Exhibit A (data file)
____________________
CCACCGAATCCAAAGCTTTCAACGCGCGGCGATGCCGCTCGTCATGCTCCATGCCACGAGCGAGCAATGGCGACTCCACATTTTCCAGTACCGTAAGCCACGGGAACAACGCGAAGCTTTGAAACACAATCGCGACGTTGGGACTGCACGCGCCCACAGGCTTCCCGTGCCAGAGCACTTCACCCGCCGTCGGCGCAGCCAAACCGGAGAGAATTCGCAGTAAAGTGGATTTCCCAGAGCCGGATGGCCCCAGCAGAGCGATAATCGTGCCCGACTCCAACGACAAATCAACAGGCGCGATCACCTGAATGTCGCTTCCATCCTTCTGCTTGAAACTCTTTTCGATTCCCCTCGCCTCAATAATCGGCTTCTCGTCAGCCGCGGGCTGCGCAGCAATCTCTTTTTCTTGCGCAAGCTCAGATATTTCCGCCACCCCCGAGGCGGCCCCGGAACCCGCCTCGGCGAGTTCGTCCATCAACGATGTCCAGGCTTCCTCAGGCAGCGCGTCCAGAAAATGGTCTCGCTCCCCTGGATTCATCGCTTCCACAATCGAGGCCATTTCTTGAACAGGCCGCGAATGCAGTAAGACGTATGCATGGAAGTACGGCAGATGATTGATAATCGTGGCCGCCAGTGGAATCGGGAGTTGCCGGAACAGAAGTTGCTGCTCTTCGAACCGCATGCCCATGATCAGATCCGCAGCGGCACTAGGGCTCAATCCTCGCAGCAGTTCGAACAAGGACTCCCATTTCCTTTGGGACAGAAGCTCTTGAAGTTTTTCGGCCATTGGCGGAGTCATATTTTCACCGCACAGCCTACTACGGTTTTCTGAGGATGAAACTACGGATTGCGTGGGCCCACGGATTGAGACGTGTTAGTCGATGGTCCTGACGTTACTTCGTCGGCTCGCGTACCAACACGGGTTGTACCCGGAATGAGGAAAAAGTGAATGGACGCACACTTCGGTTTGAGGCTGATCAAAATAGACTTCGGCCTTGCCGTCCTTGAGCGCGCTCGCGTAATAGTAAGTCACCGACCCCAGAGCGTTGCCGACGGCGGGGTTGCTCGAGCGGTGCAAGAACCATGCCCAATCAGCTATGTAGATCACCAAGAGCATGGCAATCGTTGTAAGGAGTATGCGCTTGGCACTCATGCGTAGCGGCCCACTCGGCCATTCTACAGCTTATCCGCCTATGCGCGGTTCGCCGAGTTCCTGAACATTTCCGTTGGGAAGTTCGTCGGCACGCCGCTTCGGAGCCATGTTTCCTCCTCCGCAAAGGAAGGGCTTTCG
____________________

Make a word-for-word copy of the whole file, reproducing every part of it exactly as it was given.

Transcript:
CCACCGAATCCAAAGCTTTCAACGCGCGGCGATGCCGCTCGTCATGCTCCATGCCACGAGCGAGCAATGGCGACTCCACATTTTCCAGTACCGTAAGCCACGGGAACAACGCGAAGCTTTGAAACACAATCGCGACGTTGGGACTGCACGCGCCCACAGGCTTCCCGTGCCAGAGCACTTCACCCGCCGTCGGCGCAGCCAAACCGGAGAGAATTCGCAGTAAAGTGGATTTCCCAGAGCCGGATGGCCCCAGCAGAGCGATAATCGTGCCCGACTCCAACGACAAATCAACAGGCGCGATCACCTGAATGTCGCTTCCATCCTTCTGCTTGAAACTCTTTTCGATTCCCCTCGCCTCAATAATCGGCTTCTCGTCAGCCGCGGGCTGCGCAGCAATCTCTTTTTCTTGCGCAAGCTCAGATATTTCCGCCACCCCCGAGGCGGCCCCGGAACCCGCCTCGGCGAGTTCGTCCATCAACGATGTCCAGGCTTCCTCAGGCAGCGCGTCCAGAAAATGGTCTCGCTCCCCTGGATTCATCGCTTCCACAATCGAGGCCATTTCTTGAACAGGCCGCGAATGCAGTAAGACGTATGCATGGAAGTACGGCAGATGATTGATAATCGTGGCCGCCAGTGGAATCGGGAGTTGCCGGAACAGAAGTTGCTGCTCTTCGAACCGCATGCCCATGATCAGATCCGCAGCGGCACTAGGGCTCAATCCTCGCAGCAGTTCGAACAAGGACTCCCATTTCCTTTGGGACAGAAGCTCTTGAAGTTTTTCGGCCATTGGCGGAGTCATATTTTCACCGCACAGCCTACTACGGTTTTCTGAGGATGAAACTACGGATTGCGTGGGCCCACGGATTGAGACGTGTTAGTCGATGGTCCTGACGTTACTTCGTCGGCTCGCGTACCAACACGGGTTGTACCCGGAATGAGGAAAAAGTGAATGGACGCACACTTCGGTTTGAGGCTGATCAAAATAGACTTCGGCCTTGCCGTCCTTGAGCGCGCTCGCGTAATAGTAAGTCACCGACCCCAGAGCGTTGCCGACGGCGGGGTTGCTCGAGCGGTGCAAGAACCATGCCCAATCAGCTATGTAGATCACCAAGAGCATGGCAATCGTTGTAAGGAGTATGCGCTTGGCACTCATGCGTAGCGGCCCACTCGGCCATTCTACAGCTTATCCGCCTATGCGCGGTTCGCCGAGTTCCTGAACATTTCCGTTGGGAAGTTCGTCGGCACGCCGCTTCGGAGCCATGTTTCCTCCTCCGCAAAGGAAGGGCTTTCG